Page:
Economic impacts

The bands of wingless hoppers and adult locusts have insatiable appetites, consuming some 100 million tons of green vegetation in a single year.4

Following several years of successful locust breeding, the damage to agricultural production had become phenomenal.46 Late nineteenth-century European travelers reported that locust damage to crops and vegetation was responsible for causing famine.4. From the 1890s, reports of the pest devastations of food production meant that both the Germans and the British considered locust swarms to be a serious economic impediment to agricultural and rangeland development.46 From the frequencies of the outbreaks and sizes of the swarms, it was possible to use probabilities to estimate the potential damage to agricultural and rangelands.49 The damage to crops was expressed according to whether or not control of the swarms had been attempted, and whether or not it had been successful. The damage was expressed as a function of vegetation/crops consumed by individual locust swarms.50 Knowledge of the amount consumed was then used to estimate the extent of economic damage.’1

An average sized swarm covering a space of 182 square meters would consume green vegetation equivalent to a cow weighing 250 kg. A typical swarm covering 16 km2 and with a density of 30 locusts per nv, at a mean body weight of 1.7 g, would consume not less than 157 tons of green vegetation in a single day, while ten swarms covering 160 km2 would consume ten times as much of green food per day which is an equivalent of 150,000 mature cattle.52 The level of damage caused depends upon the development stage of the crops. For example, if maize is attacked and eaten when the seedlings are 7 to 14cm high, the loss of the crop would be total.’5 Locust invasion at the time of flowering of crops would result in major loss of the season’s crops, while infestations at the time of grain ripening would ruin the expected harvest. A locust attack at harvest time would result in the loss of a substantial proportion of the produce and if the problem was widespread, famine would be inescapable.’4 A 100 percent loss of crop production every ten years would be disastrous to local economies.” This situation was common before the colonial period.’6

The 1920s in East Africa coincided with periods of severe infestations by the desert and red locust. Losses to agricultural production in the three East African colonies attributable to locust swarms were estimated at 150,000 tons of grain in Kenya (worth £2 million) and in both Tanganyika and Uganda at 50,000 tons of grain (valued at about £700,000) annually.’' In Kenya alone, from 1928 to 1929, crop losses due to locusts amounted to £300,000 annually. The damage was equally severe in all the countries along the locust migration routes.’8 Between 1926 and 1931, the damage to crops in Africa was estimated at £7 million.’9 From 1928 to 1934, the estimated agricultural loss in Kenya was put at £800,000 and if control was lacking, the loss valued at £3 million would have occurred annually.60 Considering that agriculture was being promoted at the time, and the land under crop production was expanding, the costs could even have exceeded these estimates.61 The 1930s was a period of great destructions by desert locusts throughout East Africa. The swarms that arrived in 1930 wiped out 75 percent of the crops that had been ready to harvest. Mervyn Hill62 reported an event in January 1930 as follows:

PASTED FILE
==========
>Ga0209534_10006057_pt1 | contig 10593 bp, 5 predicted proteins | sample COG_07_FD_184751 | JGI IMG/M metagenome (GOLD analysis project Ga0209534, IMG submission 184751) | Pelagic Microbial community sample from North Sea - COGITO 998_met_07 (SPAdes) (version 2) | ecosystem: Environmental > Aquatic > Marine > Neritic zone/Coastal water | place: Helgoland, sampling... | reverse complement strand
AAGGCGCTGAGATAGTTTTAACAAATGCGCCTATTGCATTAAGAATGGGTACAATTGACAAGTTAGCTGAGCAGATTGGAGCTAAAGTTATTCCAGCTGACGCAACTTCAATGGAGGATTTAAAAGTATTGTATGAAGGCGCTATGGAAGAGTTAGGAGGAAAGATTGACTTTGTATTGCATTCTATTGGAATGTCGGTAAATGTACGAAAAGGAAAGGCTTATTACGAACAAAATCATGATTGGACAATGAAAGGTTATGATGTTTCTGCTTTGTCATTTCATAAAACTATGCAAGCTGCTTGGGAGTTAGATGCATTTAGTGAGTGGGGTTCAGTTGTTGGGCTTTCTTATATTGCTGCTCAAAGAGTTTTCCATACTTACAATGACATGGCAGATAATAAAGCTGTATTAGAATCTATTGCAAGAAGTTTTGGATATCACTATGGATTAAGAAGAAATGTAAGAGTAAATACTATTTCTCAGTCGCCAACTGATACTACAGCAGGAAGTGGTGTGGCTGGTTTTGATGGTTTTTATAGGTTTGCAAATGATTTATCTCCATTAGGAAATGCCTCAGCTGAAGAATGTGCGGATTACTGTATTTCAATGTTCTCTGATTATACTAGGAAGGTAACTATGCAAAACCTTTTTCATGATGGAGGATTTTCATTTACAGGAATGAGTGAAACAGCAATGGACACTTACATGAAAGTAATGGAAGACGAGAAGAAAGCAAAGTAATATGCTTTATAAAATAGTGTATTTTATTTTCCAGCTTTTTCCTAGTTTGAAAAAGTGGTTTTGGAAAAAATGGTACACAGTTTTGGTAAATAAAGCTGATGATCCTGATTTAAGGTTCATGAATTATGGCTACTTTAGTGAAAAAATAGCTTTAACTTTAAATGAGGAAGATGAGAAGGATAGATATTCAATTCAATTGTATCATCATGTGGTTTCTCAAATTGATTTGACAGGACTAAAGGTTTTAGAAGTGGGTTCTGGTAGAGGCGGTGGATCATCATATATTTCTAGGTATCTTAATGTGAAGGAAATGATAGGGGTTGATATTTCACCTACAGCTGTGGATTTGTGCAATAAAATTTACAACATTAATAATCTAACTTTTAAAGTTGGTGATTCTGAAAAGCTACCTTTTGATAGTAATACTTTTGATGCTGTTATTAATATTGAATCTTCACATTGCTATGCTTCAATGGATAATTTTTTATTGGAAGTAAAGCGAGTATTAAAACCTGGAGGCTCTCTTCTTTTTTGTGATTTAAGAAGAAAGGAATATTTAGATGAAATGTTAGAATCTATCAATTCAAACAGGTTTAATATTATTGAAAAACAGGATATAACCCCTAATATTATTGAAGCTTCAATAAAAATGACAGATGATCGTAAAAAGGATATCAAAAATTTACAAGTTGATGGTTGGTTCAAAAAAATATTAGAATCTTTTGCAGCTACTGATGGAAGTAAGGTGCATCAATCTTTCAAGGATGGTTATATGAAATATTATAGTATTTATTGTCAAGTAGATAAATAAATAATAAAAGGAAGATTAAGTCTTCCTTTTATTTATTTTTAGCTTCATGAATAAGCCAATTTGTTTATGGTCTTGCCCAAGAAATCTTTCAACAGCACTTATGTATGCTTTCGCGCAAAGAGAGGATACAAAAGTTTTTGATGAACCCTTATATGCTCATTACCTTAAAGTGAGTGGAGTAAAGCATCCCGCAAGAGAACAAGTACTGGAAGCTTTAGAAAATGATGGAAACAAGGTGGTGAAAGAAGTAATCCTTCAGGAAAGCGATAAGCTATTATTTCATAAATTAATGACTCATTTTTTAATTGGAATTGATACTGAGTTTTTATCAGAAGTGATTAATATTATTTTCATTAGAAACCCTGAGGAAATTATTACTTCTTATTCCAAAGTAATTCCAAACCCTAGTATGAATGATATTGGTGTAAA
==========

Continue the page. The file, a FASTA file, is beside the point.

In the afternoon, all may be well, the crops ripening to harvest and the cattle grazing contentedly. Then the sky darkens, as a vast swarm of locusts, miles across and miles deep, threatens from the horizon. At first it looks like a dirty smudge, like the drifting smoke of a forest fire or the gloomy murk of a sandstorm. Soon the locusts fill the air and man is virtually powerless to prevent their landfall if they so wish. If a large swarm settles for the night, there is little worth harvesting on the morrow and little for cattle to eat—they lay the earth bare to excessive erosion by wind and rain.

Like the case with agricultural lands, the damage done by locust invasions in grazing lands was enormous.6’ In the 1930s, the locust swarms consumed vegetation and wasted 9,600 km2 of rangelands in Lemek-Mara in Maasail- and. The combined effects of locusts and drought resulted in hunger that killed large cattle herds of the Maasai.64

The locust invasions accelerated during the period from 1931 to 1935. We have, however, better estimates of the damage for the later periods. Based on data from the Anti-locust Research Centre in Nairobi, Kenya, the desert locust swarms during 1942-1954 cost individual countries millions of British pounds.6’ In the Somaliland Protectorate in 1953, the cost of desert locust damage was estimated at £250,000, while in the following year (1954), the destruction cost £600,000. Over the same period, Morocco lost crop exports worth £4 million.66 In Ethiopia, damage to crops in 1958 was estimated at $4 million. In the northern and eastern regions of Ethiopia during the same period, locust infestation resulted in losses of several thousand tons of grain harvest, plunging the region into famine.6' On the Red Sea coast of Eritrea, F.T. Bullen68 reported the loss of 43,000 tons of grain in a single year—risking hunger for many people. In September 1958, swarms caused heavy damage to crops, with economic losses estimated at £600,000. Along the migratory routes from the outbreak areas (from the Middle East to East Africa) over 300 million people were adversely affected.69 The damage by locusts to crops and grazing lands required effective control methods.70

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